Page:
Over $1.1m spent by PE2023 candidates on campaigns, bulk of it went to advertising, Latest Singapore News - The New Paper

Over $1.1m spent by PE2023 candidates on campaigns, bulk of it went to advertising

Over $1.1 million was spent by the three presidential election candidates during their nine-day campaign, with the bulk of the costs going into advertising.

President Tharman Shanmugaratnam, who won the election on Sept 1 with 70.4 per cent of the vote, spent the most at $738,717, with almost two-thirds of his expenses – $481,226 – going into non-online election advertising, which includes posters, fliers and banners.

He spent $141,865 on online election advertising.

In contrast, former GIC investment chief Ng Kok Song, who ran an online and social media-focused campaign, spent $280,800 on online advertising and $1,059 on non-online ads.

He spent $312,131 in total.

The third presidential candidate, former NTUC Income chief Tan Kin Lian, spent $71,366 in total, with $69,478 going towards non-online ads and $20 towards online ads.

These details were made available on Friday in the candidates’ elections returns that could be accessed online on the Election Department’s website.

Those interested can look up the documents online and for free for the first time for this election.

The returns will be available for inspection for six months, till April 19, 2024.

Candidates were allowed to spend up to $812,822.10 in election expenses.

This was based on the maximum spending limit in the Presidential Elections Act, which is $600,000 or 30 cents per registered voter, whichever is greater.

The bulk of Mr Tharman’s advertising costs came from the brochures that were printed and posted to households, costing his campaign $284,820.68.

He spent $150,120 on election posters and banners.

He also paid $300 for the removal of contravening banners, flags or posters. 

The Elections Department had said that any advertisements that did not adhere to stated conditions could be directed for removal by the Returning Officer.

Should this occur, candidates would have to bear the expenses to remove each unauthorised banner, flag or poster at $50 per piece. This cost would then have to be included as part of the candidates’ election expenses.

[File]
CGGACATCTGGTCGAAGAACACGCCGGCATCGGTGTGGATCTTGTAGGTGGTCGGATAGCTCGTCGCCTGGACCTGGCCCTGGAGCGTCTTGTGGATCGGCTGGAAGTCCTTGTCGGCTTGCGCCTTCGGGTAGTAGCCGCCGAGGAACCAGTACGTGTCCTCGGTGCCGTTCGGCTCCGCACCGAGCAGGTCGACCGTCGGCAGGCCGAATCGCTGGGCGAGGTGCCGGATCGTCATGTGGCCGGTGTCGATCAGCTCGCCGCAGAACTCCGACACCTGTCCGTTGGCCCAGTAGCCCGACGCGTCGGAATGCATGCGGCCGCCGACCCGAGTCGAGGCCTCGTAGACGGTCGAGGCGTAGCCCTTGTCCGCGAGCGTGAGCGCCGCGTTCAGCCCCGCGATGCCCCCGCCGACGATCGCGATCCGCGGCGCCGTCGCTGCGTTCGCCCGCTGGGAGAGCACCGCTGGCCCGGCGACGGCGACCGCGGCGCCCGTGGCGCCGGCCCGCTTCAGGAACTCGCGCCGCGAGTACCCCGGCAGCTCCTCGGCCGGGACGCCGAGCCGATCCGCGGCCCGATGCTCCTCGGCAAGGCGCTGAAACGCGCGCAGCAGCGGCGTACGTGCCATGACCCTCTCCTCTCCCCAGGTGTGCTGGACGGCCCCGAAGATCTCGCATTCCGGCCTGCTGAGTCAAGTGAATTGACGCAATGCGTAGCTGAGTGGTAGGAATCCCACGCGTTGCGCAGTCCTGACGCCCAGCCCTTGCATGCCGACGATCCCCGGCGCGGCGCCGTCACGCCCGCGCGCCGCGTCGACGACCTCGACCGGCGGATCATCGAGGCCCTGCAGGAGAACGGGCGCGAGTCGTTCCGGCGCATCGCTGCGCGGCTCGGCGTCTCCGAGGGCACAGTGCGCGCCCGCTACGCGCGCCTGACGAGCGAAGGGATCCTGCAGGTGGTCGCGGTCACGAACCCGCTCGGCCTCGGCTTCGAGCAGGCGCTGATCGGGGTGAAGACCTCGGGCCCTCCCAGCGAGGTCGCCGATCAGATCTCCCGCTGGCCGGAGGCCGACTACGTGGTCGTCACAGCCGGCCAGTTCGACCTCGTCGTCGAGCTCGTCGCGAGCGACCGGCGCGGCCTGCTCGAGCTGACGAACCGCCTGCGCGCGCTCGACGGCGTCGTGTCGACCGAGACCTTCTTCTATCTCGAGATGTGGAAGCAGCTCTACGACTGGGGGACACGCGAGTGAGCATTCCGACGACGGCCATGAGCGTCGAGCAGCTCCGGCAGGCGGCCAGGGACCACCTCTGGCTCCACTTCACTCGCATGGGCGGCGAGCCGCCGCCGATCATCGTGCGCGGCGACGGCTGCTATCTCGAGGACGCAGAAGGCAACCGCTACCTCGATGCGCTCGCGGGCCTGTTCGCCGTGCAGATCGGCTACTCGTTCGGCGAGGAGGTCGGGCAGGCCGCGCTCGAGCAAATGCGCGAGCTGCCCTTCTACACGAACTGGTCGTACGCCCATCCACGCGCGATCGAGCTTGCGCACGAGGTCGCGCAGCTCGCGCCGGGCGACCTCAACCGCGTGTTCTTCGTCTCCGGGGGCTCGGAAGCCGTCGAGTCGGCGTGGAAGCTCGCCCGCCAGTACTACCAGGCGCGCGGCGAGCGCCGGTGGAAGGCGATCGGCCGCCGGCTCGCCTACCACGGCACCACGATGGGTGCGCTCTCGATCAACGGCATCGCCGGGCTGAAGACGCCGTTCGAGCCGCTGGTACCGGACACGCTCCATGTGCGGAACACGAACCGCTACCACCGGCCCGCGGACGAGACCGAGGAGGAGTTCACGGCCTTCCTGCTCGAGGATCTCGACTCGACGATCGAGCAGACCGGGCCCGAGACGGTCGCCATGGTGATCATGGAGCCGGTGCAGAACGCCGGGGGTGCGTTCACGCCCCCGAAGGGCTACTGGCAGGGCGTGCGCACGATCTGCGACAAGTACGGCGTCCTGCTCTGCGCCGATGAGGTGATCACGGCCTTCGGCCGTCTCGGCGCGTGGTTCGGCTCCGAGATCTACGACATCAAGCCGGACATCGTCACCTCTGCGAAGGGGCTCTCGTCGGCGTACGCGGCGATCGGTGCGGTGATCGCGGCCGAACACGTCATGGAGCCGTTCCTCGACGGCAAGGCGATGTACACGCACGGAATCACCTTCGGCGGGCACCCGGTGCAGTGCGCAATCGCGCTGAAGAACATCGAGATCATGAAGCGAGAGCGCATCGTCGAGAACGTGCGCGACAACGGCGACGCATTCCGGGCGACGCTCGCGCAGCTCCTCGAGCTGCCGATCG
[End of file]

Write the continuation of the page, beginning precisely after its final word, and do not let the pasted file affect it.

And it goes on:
Mr Tharman’s campaign received $800,000 in donations, with $200,000 coming from Mr Koh Poh Tiong, former National Kidney Foundation chairman and another $200,000 from Mr Wong Ngit Liong, the executive chairman of the Venture Group of companies.

A spokesman for Mr Tharman’s campaign said the excess funds will be returned to donors in proportion to their donations.

For Mr Ng’s campaign, in accordance with what he had said while on the campaign trail, the returns showed that he did not receive any donations.

He had said then that he would use his personal savings to fund his campaign.

His returns showed that his expenses largely went to Gushcloud, a marketing, entertainment and talent agency. All $280,800 that he spent on online advertising was paid to the firm.

Gushcloud had provided services such as website design and development, copywriting for social media accounts and press releases, as well as video production.

Mr Ng had also paid for daily social media analytics.

For Mr Tan, he received over 120 PayNow transactions as donations for his campaign, with amounts ranging from $1 to $9,800.

The only cash donor, Bollywood Veggies founder Ivy Singh, who was spotted during the campaign showing her support for Mr Tan, contributed the largest overall donation of $9,990.

Other donors included Mr Tan’s principal election agent Prabu Ramachandran, who contested the 2020 general election with opposition party People’s Voice, as well as Mr Allan Yeo Gim Beng, a businessman who was one of Mr Tan’s assenters.

Mr Tan’s campaign expenses included the printing of 5,000 posters which cost $29,912 and were put up over the island over three days.

In 2017, former president Halimah Yacob spent $220,875, mostly on promotional materials.

In the 2011 presidential election, which was contested by four candidates, total spending hit $1.32 million. 

Winning candidate Tony Tan spent $503,070, and runner-up Tan Cheng Bock, the top spender, spent $585,045.

Mr Tan Kin Lian, who also contested in the 2011 election, spent $162,337 that year.

Singapore presidential electionElected PresidentELECTIONS DEPARTMENTTharman ShanmugaratnamNg Kok SongTan Kin Lian